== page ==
The pageant talent competition, most popularly seen in the Miss America Organization, requires a 90-second performance that shows off any talent you wish to perform —- dancing, singing, acting, etc. From experience, I have been through the difficult task of finding music and editing it so that it fits in the 90-second time frame with ease. Sometimes, cutting and editing music can be hard. One of the greatest things I have learned is that the music must flow together. If you music is choppy and starts/stops at a random word or phrase, it can throw the judges off.
Many girls opt to hire a professional to edit and cut their music for them, but that can become very expensive. If you don’t have the funds, or would rather spend your money on a more expensive gown, follow these simple steps to learn how to cut and edit your own talent competition music.
Get Music Editing Software
First and foremost you will need a music editing application. On Mac computers, you can download garageband. In my opinion, garageband is very intricate, and requires a lot of learning about the application before being successful. My favorite, free, editing application is Audacity. Audacity allows you to easily edit and cut music as you wish, and doesn’t require much knowledge about music editing, which is great for those who don’t edit music regularly.
Find an Easier Song to Edit
Once you have found a music editing app that works best for you, find a song that isn’t choppy and that doesn’t have extremely fast beats. I won’t get technical with this one because music editing requires a whole new language to understand, but to be simple, you don’t want a song that will leave you with an awkward ending beat or is too fast to find a place to end your music. My favorite music for the talent competition are slower songs for contemporary dance since those are easier to cut and flow well.
For faster paced dances or songs, check Youtube to see popular songs that are used and can be shortened at a good spot, such as a pause before a verse, or before the beginning of a guitar solo. These breaks in the music make it easier to find a good place to end, especially if the song is a popular one that the judges may know.
Need help choosing your music? Check out How to Pick the Perfect Song for Pageant Talent!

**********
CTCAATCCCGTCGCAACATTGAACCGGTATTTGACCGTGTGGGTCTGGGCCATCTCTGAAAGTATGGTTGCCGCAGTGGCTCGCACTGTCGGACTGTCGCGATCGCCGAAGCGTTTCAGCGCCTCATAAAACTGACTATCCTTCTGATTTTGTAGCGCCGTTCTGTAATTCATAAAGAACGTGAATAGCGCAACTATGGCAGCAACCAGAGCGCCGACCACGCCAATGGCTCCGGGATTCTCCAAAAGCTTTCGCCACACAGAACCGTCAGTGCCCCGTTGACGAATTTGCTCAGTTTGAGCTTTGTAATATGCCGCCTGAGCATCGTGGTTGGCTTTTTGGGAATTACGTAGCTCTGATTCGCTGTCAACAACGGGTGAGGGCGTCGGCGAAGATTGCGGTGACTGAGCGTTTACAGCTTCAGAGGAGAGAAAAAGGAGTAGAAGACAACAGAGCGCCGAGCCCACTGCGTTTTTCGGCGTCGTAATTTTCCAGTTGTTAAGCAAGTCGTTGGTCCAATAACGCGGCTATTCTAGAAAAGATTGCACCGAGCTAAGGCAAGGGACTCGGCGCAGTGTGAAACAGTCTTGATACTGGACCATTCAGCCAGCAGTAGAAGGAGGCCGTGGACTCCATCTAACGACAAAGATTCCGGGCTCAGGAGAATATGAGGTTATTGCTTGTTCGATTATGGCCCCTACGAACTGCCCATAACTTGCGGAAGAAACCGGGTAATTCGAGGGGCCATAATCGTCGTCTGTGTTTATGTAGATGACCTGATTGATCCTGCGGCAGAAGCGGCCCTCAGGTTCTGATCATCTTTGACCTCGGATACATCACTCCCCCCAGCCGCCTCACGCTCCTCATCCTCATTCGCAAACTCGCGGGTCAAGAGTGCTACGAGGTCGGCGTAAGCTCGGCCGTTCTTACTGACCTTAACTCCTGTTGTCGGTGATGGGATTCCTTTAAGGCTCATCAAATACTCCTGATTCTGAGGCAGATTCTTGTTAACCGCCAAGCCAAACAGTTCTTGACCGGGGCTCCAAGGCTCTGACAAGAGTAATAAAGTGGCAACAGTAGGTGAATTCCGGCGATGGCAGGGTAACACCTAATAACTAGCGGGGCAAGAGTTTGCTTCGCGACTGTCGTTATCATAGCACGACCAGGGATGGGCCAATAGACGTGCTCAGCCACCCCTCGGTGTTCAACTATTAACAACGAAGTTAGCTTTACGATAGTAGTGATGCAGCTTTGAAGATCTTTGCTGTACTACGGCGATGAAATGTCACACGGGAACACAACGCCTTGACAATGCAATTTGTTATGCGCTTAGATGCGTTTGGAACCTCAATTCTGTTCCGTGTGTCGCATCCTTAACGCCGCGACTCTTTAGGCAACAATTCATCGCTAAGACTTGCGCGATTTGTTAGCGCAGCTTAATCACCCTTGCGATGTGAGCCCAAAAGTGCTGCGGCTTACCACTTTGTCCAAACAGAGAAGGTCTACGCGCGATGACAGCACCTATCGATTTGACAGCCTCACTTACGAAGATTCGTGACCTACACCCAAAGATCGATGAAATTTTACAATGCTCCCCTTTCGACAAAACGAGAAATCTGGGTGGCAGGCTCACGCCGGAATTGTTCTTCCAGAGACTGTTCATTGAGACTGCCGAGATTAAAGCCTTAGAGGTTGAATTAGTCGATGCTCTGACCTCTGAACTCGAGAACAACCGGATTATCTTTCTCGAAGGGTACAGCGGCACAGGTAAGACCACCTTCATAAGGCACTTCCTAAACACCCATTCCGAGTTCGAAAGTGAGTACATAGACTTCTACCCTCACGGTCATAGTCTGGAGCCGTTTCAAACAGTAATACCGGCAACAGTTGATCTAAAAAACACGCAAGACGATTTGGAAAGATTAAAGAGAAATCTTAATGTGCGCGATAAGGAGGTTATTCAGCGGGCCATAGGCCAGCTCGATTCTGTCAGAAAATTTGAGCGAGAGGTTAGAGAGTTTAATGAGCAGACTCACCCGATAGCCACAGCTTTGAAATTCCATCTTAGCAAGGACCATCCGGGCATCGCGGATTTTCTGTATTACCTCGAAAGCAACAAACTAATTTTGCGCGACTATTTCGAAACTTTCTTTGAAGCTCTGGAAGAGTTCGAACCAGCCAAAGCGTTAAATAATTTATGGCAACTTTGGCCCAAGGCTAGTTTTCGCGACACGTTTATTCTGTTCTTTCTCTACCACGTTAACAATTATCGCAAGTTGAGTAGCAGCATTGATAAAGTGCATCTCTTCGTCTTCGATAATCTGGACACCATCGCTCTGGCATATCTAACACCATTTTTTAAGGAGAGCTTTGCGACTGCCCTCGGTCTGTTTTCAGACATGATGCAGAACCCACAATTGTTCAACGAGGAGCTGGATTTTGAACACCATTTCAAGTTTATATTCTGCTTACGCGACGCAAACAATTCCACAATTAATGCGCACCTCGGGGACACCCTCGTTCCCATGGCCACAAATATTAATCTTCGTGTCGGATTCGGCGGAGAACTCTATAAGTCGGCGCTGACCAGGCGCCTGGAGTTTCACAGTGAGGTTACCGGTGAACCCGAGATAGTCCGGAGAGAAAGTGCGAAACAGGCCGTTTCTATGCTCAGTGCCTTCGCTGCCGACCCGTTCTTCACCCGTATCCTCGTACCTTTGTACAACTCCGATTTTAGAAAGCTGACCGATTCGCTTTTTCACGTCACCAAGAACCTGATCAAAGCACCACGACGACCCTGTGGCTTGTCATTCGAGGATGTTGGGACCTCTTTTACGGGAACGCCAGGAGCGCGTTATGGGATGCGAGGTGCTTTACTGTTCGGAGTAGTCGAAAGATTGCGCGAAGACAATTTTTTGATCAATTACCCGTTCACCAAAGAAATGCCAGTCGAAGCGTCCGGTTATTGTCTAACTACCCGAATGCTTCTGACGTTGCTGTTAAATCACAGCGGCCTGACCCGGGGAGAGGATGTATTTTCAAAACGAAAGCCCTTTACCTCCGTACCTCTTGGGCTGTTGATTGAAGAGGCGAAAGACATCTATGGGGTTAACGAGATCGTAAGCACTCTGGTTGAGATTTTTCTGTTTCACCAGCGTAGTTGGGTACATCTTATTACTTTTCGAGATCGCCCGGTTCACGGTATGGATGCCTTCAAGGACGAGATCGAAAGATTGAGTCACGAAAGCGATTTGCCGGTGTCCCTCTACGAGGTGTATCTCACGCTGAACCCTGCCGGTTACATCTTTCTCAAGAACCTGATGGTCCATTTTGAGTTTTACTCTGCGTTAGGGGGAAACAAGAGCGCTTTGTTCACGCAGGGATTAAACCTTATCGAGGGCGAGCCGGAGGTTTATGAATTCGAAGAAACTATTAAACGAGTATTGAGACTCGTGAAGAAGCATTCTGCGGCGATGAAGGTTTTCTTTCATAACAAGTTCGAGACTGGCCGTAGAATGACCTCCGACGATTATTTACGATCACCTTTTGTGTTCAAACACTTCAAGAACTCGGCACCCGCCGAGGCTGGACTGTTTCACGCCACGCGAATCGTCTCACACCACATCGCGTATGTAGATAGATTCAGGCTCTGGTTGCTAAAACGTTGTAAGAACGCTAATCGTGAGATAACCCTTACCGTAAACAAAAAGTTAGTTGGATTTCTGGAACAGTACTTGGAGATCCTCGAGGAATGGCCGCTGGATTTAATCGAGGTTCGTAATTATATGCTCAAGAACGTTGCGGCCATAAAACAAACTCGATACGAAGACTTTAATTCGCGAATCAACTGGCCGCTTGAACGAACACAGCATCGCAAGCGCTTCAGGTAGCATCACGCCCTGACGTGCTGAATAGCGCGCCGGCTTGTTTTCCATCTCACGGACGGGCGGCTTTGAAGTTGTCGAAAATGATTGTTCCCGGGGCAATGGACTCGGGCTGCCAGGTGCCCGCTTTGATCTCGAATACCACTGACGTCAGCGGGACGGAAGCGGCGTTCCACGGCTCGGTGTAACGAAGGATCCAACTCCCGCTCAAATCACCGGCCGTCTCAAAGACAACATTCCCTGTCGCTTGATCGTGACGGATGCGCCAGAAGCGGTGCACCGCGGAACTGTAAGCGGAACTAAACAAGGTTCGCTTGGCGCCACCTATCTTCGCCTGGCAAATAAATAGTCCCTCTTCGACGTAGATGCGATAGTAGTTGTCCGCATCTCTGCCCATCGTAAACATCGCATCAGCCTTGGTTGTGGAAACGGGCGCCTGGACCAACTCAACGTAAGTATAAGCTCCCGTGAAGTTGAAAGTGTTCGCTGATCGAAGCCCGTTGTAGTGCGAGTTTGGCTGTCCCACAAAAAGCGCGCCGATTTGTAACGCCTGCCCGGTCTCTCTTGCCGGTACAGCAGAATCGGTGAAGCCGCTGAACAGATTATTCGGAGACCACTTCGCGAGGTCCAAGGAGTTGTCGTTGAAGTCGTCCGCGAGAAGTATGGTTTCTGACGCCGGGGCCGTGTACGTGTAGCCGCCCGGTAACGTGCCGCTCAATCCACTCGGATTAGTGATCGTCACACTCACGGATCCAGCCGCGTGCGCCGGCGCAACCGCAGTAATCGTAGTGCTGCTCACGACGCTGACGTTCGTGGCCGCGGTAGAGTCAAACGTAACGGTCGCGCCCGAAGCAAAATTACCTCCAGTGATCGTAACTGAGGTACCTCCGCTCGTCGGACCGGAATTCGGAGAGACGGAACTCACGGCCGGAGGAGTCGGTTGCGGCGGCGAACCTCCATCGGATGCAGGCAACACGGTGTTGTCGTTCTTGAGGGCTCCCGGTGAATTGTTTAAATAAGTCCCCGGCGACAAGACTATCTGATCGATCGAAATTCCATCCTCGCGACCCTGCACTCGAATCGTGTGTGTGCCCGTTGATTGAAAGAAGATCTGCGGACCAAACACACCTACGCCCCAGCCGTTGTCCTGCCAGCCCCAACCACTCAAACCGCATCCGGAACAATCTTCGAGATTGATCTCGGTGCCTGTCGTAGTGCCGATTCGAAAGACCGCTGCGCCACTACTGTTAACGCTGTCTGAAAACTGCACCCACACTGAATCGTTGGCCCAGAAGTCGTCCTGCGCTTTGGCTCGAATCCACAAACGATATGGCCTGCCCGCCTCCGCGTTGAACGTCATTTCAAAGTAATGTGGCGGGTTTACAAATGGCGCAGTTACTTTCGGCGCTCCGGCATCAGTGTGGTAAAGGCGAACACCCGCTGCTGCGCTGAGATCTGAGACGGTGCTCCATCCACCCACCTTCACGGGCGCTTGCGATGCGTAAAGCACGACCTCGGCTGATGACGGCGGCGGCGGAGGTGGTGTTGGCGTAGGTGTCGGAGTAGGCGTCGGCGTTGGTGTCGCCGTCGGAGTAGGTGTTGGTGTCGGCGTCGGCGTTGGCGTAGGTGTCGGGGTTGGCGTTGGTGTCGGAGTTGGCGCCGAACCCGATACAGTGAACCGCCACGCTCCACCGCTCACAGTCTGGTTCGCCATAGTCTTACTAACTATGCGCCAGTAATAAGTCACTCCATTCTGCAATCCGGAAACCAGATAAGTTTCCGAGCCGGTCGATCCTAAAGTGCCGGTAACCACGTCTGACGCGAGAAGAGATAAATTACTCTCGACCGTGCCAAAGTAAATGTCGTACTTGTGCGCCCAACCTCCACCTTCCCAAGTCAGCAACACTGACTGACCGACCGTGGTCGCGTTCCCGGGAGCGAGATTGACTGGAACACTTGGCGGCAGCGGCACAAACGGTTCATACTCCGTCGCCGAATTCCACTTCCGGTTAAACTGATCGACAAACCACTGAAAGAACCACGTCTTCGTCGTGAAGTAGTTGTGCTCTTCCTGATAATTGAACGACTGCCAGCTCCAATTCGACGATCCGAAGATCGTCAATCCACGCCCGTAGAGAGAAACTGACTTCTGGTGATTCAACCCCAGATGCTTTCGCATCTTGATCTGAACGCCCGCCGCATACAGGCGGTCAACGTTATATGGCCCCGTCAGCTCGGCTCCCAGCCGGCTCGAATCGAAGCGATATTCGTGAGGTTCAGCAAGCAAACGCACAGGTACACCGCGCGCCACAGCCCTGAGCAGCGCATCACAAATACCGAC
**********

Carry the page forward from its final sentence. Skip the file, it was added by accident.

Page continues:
Avoid Music That Has Really Quiet or Loud Parts
When editing your own music, this is really important. Some songs have quieter sections and some have louder sections. When you cut your music, you want to end with the same energy that you started with. For example, if your song starts out gentle and quiet, don’t cut it during a loud part of the song.
This creates inconsistency in the music and sometimes doesn’t sound as good as we may think. The pitch of the music is a strong factor in the quality of your cut; you want to make sure that you won’t blow the audience away with a loud chorus after such a quiet verse.
Make Sure the Music Is Identifiable
When I first cut my own music, I butchered it so badly that that song was no longer recognizable. If the song you’re using is a popular one, I would consider keeping the main verses and chorus in the mix. In other words, don’t cut out the main chorus just because you like the ending verse.
This makes the song sound choppy and it doesn’t have the same flow as it would if you had kept the music the way it normally plays. One option is to cut out verses you may not like and just keep the ones you do, as long as it still carries the same rhythm as the one’s you’re replacing.
Keep It In the Time Limit
Most importantly, stay at or below the 90-second time frame. This is crucial because you don’t want your music too short and you don’t want it too long. There is a rule of a 90-second performance for a reason. You don’t want to cut your music at 60 seconds because you are cutting yourself short and not allowing yourself to have the full time available onstage.
On the other hand, you don’t want to go over the required time because you may be pulled off stage and will not be able to continue your performance. Following the guidelines is the most important factor when it comes to editing your music, so make sure you pay close attention to what your director instructs you to do.
Overall, don’t stress! The talent competition is your time to shine. Get together with some friends and have a music editing party, or ask your music professor to help you out. There are many ways to successfully edit and cut your own music, use your resources and believe in your abilities, it is a lot easier than you think!